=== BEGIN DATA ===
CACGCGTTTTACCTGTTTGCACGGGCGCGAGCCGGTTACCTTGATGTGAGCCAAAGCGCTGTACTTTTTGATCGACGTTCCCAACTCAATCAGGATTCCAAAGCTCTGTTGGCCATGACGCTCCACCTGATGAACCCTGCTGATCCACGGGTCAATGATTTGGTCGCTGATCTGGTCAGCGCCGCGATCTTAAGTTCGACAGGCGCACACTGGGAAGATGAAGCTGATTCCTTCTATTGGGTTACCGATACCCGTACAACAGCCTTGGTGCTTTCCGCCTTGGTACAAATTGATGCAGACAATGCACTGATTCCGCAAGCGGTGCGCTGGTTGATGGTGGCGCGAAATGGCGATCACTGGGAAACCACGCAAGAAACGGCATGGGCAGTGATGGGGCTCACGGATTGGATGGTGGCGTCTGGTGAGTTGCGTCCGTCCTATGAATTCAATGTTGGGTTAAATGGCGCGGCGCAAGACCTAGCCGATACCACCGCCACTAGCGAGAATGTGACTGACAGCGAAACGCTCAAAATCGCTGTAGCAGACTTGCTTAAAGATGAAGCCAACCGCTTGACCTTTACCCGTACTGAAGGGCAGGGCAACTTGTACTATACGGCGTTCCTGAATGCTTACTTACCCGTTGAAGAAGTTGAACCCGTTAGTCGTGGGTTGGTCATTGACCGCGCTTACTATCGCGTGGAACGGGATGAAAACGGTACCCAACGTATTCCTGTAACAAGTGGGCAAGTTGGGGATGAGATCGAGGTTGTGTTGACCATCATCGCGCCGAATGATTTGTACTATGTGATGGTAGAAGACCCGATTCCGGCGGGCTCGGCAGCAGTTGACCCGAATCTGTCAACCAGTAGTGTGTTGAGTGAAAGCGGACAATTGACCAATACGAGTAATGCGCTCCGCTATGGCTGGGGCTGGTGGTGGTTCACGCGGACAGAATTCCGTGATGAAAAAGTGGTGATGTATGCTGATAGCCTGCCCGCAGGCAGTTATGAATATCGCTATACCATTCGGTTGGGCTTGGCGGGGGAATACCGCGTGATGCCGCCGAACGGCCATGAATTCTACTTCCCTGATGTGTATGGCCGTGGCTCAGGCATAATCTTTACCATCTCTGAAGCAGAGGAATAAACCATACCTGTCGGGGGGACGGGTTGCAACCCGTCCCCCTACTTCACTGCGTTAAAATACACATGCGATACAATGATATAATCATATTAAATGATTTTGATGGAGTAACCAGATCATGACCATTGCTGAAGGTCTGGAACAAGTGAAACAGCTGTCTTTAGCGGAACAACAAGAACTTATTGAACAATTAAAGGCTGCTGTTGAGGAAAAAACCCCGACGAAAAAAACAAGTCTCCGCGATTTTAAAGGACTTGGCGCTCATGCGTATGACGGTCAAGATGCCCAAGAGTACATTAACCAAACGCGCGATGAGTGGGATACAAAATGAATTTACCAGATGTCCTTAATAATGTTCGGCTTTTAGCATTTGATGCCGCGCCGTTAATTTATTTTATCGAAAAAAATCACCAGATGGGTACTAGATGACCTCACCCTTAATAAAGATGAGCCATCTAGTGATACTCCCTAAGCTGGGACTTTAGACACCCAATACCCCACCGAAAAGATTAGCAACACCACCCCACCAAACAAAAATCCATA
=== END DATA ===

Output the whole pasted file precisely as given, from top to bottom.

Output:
CACGCGTTTTACCTGTTTGCACGGGCGCGAGCCGGTTACCTTGATGTGAGCCAAAGCGCTGTACTTTTTGATCGACGTTCCCAACTCAATCAGGATTCCAAAGCTCTGTTGGCCATGACGCTCCACCTGATGAACCCTGCTGATCCACGGGTCAATGATTTGGTCGCTGATCTGGTCAGCGCCGCGATCTTAAGTTCGACAGGCGCACACTGGGAAGATGAAGCTGATTCCTTCTATTGGGTTACCGATACCCGTACAACAGCCTTGGTGCTTTCCGCCTTGGTACAAATTGATGCAGACAATGCACTGATTCCGCAAGCGGTGCGCTGGTTGATGGTGGCGCGAAATGGCGATCACTGGGAAACCACGCAAGAAACGGCATGGGCAGTGATGGGGCTCACGGATTGGATGGTGGCGTCTGGTGAGTTGCGTCCGTCCTATGAATTCAATGTTGGGTTAAATGGCGCGGCGCAAGACCTAGCCGATACCACCGCCACTAGCGAGAATGTGACTGACAGCGAAACGCTCAAAATCGCTGTAGCAGACTTGCTTAAAGATGAAGCCAACCGCTTGACCTTTACCCGTACTGAAGGGCAGGGCAACTTGTACTATACGGCGTTCCTGAATGCTTACTTACCCGTTGAAGAAGTTGAACCCGTTAGTCGTGGGTTGGTCATTGACCGCGCTTACTATCGCGTGGAACGGGATGAAAACGGTACCCAACGTATTCCTGTAACAAGTGGGCAAGTTGGGGATGAGATCGAGGTTGTGTTGACCATCATCGCGCCGAATGATTTGTACTATGTGATGGTAGAAGACCCGATTCCGGCGGGCTCGGCAGCAGTTGACCCGAATCTGTCAACCAGTAGTGTGTTGAGTGAAAGCGGACAATTGACCAATACGAGTAATGCGCTCCGCTATGGCTGGGGCTGGTGGTGGTTCACGCGGACAGAATTCCGTGATGAAAAAGTGGTGATGTATGCTGATAGCCTGCCCGCAGGCAGTTATGAATATCGCTATACCATTCGGTTGGGCTTGGCGGGGGAATACCGCGTGATGCCGCCGAACGGCCATGAATTCTACTTCCCTGATGTGTATGGCCGTGGCTCAGGCATAATCTTTACCATCTCTGAAGCAGAGGAATAAACCATACCTGTCGGGGGGACGGGTTGCAACCCGTCCCCCTACTTCACTGCGTTAAAATACACATGCGATACAATGATATAATCATATTAAATGATTTTGATGGAGTAACCAGATCATGACCATTGCTGAAGGTCTGGAACAAGTGAAACAGCTGTCTTTAGCGGAACAACAAGAACTTATTGAACAATTAAAGGCTGCTGTTGAGGAAAAAACCCCGACGAAAAAAACAAGTCTCCGCGATTTTAAAGGACTTGGCGCTCATGCGTATGACGGTCAAGATGCCCAAGAGTACATTAACCAAACGCGCGATGAGTGGGATACAAAATGAATTTACCAGATGTCCTTAATAATGTTCGGCTTTTAGCATTTGATGCCGCGCCGTTAATTTATTTTATCGAAAAAAATCACCAGATGGGTACTAGATGACCTCACCCTTAATAAAGATGAGCCATCTAGTGATACTCCCTAAGCTGGGACTTTAGACACCCAATACCCCACCGAAAAGATTAGCAACACCACCCCACCAAACAAAAATCCATA